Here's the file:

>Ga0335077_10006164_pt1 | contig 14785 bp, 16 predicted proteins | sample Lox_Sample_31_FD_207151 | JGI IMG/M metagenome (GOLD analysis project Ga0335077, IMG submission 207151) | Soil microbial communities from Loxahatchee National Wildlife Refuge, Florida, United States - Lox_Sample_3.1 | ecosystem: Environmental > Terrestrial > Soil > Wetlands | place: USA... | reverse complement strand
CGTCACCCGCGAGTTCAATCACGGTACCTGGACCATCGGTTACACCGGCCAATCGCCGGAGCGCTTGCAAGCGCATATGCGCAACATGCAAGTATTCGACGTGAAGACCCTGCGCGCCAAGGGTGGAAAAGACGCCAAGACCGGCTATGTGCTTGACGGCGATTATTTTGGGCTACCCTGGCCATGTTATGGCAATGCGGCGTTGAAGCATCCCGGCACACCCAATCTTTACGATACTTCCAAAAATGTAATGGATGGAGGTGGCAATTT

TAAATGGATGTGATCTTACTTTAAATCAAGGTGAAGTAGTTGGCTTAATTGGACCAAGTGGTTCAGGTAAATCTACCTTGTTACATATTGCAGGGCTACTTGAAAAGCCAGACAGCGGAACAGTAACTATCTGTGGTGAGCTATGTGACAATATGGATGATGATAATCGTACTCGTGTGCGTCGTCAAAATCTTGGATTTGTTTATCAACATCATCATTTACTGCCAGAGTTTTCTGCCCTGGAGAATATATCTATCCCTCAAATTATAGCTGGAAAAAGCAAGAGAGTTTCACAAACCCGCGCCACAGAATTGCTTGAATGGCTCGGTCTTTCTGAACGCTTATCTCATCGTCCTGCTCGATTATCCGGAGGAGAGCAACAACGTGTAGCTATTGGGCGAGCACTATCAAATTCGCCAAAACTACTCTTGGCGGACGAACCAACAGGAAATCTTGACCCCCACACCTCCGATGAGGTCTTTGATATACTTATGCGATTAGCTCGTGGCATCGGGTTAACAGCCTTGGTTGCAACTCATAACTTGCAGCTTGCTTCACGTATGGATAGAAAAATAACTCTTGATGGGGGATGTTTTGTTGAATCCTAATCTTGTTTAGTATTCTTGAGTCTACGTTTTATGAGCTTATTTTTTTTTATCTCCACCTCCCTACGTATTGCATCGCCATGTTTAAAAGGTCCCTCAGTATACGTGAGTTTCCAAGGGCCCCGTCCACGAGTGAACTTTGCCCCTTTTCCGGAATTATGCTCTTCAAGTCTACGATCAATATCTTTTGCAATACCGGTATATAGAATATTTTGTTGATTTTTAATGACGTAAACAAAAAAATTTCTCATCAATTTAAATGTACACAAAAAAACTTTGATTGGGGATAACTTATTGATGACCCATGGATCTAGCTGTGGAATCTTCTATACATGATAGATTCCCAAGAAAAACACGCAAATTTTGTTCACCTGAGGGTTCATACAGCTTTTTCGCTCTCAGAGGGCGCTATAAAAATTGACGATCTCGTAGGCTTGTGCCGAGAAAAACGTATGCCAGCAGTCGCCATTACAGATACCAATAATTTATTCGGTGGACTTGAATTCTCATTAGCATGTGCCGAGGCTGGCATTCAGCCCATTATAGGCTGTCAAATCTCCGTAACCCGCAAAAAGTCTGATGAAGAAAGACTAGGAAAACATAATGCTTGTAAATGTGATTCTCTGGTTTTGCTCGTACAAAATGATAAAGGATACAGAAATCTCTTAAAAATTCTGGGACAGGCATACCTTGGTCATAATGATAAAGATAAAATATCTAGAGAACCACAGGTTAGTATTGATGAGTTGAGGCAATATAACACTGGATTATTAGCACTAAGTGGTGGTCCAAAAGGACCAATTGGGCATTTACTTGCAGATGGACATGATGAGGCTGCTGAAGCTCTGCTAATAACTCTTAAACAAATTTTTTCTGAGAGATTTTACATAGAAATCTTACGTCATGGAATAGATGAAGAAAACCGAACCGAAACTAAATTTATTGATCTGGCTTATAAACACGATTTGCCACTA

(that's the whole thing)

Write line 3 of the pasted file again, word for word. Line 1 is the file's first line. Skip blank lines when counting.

TAAATGGATGTGATCTTACTTTAAATCAAGGTGAAGTAGTTGGCTTAATTGGACCAAGTGGTTCAGGTAAATCTACCTTGTTACATATTGCAGGGCTACTTGAAAAGCCAGACAGCGGAACAGTAACTATCTGTGGTGAGCTATGTGACAATATGGATGATGATAATCGTACTCGTGTGCGTCGTCAAAATCTTGGATTTGTTTATCAACATCATCATTTACTGCCAGAGTTTTCTGCCCTGGAGAATATATCTATCCCTCAAATTATAGCTGGAAAAAGCAAGAGAGTTTCACAAACCCGCGCCACAGAATTGCTTGAATGGCTCGGTCTTTCTGAACGCTTATCTCATCGTCCTGCTCGATTATCCGGAGGAGAGCAACAACGTGTAGCTATTGGGCGAGCACTATCAAATTCGCCAAAACTACTCTTGGCGGACGAACCAACAGGAAATCTTGACCCCCACACCTCCGATGAGGTCTTTGATATACTTATGCGATTAGCTCGTGGCATCGGGTTAACAGCCTTGGTTGCAACTCATAACTTGCAGCTTGCTTCACGTATGGATAGAAAAATAACTCTTGATGGGGGATGTTTTGTTGAATCCTAATCTTGTTTAGTATTCTTGAGTCTACGTTTTATGAGCTTATTTTTTTTTATCTCCACCTCCCTACGTATTGCATCGCCATGTTTAAAAGGTCCCTCAGTATACGTGAGTTTCCAAGGGCCCCGTCCACGAGTGAACTTTGCCCCTTTTCCGGAATTATGCTCTTCAAGTCTACGATCAATATCTTTTGCAATACCGGTATATAGAATATTTTGTTGATTTTTAATGACGTAAACAAAAAAATTTCTCATCAATTTAAATGTACACAAAAAAACTTTGATTGGGGATAACTTATTGATGACCCATGGATCTAGCTGTGGAATCTTCTATACATGATAGATTCCCAAGAAAAACACGCAAATTTTGTTCACCTGAGGGTTCATACAGCTTTTTCGCTCTCAGAGGGCGCTATAAAAATTGACGATCTCGTAGGCTTGTGCCGAGAAAAACGTATGCCAGCAGTCGCCATTACAGATACCAATAATTTATTCGGTGGACTTGAATTCTCATTAGCATGTGCCGAGGCTGGCATTCAGCCCATTATAGGCTGTCAAATCTCCGTAACCCGCAAAAAGTCTGATGAAGAAAGACTAGGAAAACATAATGCTTGTAAATGTGATTCTCTGGTTTTGCTCGTACAAAATGATAAAGGATACAGAAATCTCTTAAAAATTCTGGGACAGGCATACCTTGGTCATAATGATAAAGATAAAATATCTAGAGAACCACAGGTTAGTATTGATGAGTTGAGGCAATATAACACTGGATTATTAGCACTAAGTGGTGGTCCAAAAGGACCAATTGGGCATTTACTTGCAGATGGACATGATGAGGCTGCTGAAGCTCTGCTAATAACTCTTAAACAAATTTTTTCTGAGAGATTTTACATAGAAATCTTACGTCATGGAATAGATGAAGAAAACCGAACCGAAACTAAATTTATTGATCTGGCTTATAAACACGATTTGCCACTA